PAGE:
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23 November 2020
On 26 April 2020 (world IP day), the China National Intellectual Property Administration (CNIPA) released details of 10 exemplary patent administrative enforcement cases from 2019. One selected case concerned a patent infringement dispute relating to the anti-tumour drug sorafenib, which has been selected for its significance in respect of the application of the Bolar exemption.
Bayer is a leading multinational pharmaceutical and life sciences company that markets Nexavar (the first targeted drug to treat advanced liver cancer) and owns the patent for sorafenib, Nexavar's active pharmaceutical ingredient.
Bayer found that a company in Shanghai had been promoting sorafenib on its website and on exhibition boards and in brochures at CPhI Shanghai. In January 2019 Bayer filed a complaint with the Shanghai IP Office, alleging that the Shanghai company had infringed its patent by offering to sell the above product and requesting cessation of the infringement.
In May 2019 the Shanghai IP Office granted Bayer's petition. The decision is now in force.
The respondent argued that:
The Shanghai IP Office found that:
The respondent, by stating the status of the accused product, has made it clear that the compound structure of the accused product as the API has been fixed, and the accused product incorporating such structure as a product in the sense of the Patent Law is available. The procurer of API, noticing the aforesaid status, will not presume that the exhibitor is incapable to sell the patented product so as to preclude the respondent's declaration of the intention to sell the accused product. This finding of promotion intent is corroborated by the recorded statement made by a representative of the respondent at its exhibition stand that the accused product 'can be done'.
The Shanghai IP Office also found that:
[t]he disclaimer does not suffice to exclude the purpose of promoting the accused product. 'Sell' and 'Offer to sell' are two different acts in the Patent Law, and this disclaimer has no bearing on the establishment of offering to sell, thus cannot be used as a defence to disprove its offering to sell.
The finding is in line with the legislative aim of offering to sell and aligns with recent judicial precedents.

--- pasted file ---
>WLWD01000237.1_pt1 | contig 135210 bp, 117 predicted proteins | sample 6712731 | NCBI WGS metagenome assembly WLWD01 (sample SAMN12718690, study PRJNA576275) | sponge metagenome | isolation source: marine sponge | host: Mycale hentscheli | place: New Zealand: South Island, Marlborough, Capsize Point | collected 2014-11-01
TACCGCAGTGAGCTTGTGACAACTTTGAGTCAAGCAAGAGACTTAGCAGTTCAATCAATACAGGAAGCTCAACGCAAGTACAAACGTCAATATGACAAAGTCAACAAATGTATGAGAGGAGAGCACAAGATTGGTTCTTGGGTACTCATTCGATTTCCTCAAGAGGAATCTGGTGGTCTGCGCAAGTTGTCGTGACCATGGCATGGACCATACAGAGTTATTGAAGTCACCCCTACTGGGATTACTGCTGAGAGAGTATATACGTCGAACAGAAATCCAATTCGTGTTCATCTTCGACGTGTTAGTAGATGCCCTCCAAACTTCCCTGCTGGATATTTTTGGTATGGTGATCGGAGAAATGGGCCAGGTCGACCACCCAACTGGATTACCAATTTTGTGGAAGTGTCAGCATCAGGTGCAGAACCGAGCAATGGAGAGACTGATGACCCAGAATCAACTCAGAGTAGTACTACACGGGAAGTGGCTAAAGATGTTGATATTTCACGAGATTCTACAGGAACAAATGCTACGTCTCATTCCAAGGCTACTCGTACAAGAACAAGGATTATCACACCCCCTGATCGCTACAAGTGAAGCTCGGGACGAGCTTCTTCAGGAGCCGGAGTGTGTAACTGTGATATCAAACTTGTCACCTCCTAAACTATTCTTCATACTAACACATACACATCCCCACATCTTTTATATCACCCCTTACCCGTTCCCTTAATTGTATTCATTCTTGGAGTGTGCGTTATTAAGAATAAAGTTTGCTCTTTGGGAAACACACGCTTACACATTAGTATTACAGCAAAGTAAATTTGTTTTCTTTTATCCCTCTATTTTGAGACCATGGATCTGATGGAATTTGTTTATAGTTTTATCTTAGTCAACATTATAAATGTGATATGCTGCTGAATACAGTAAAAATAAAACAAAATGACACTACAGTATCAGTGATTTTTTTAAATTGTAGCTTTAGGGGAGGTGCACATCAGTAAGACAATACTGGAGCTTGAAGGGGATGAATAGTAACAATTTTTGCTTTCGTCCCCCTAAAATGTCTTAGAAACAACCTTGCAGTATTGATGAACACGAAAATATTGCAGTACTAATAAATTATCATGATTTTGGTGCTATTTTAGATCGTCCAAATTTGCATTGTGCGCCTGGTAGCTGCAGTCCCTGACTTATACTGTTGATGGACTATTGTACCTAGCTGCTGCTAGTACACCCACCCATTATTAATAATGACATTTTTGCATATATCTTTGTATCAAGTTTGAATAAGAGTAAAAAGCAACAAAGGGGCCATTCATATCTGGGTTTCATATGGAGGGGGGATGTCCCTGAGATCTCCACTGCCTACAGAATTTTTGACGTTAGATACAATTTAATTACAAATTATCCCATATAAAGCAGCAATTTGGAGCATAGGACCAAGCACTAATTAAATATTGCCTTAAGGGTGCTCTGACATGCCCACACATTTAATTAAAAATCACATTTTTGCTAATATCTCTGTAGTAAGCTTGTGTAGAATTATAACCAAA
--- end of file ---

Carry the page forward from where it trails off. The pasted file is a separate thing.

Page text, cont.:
Article 11 of the Patent Law provides that:
[t]he patent right is granted for an invention or a utility model, unless otherwise provided for in this Law, no unit or individual may exploit the patent without permission of the patentee, i.e., it or he may not, for production or business purposes, manufacture, use, offer to sell, sell, or import the patented products, use the patented method, or use, offer to sell, sell or import the products that are developed directly through the use of the patented method.
Offering to sell together with the manufacture, use, sale and import of patented products are the five acts for exploiting patent rights as prescribed in the Patent Law. The establishment of an offer to sell is not premised on the simultaneous finding of manufacturing or selling patent products. A declaration of intent to sell can be established without the presence of the alleged infringing product.
Article 24 of the Several Provisions of the Supreme People's Court on Issues concerning the Application of Law in the Trial of Cases on Patent Disputes provides that:
the phrase 'offer to sell', as mentioned in Article 11… of the Patent Law, refers to a declaration of an intention to sell a product by means of advertising it, displaying it in shop windows or at an exhibition fair.
The respondent's promotion of the infringing product on its website and at an exhibition fell within the scope of an offer to sell as defined by judicial interpretation. The indication of the product status and the disclaimer have no bearing on the ascertaining of an offer to sell and the indication of the product status, on the contrary, insinuates that the respondent has acquired the relevant product and is capable of selling it.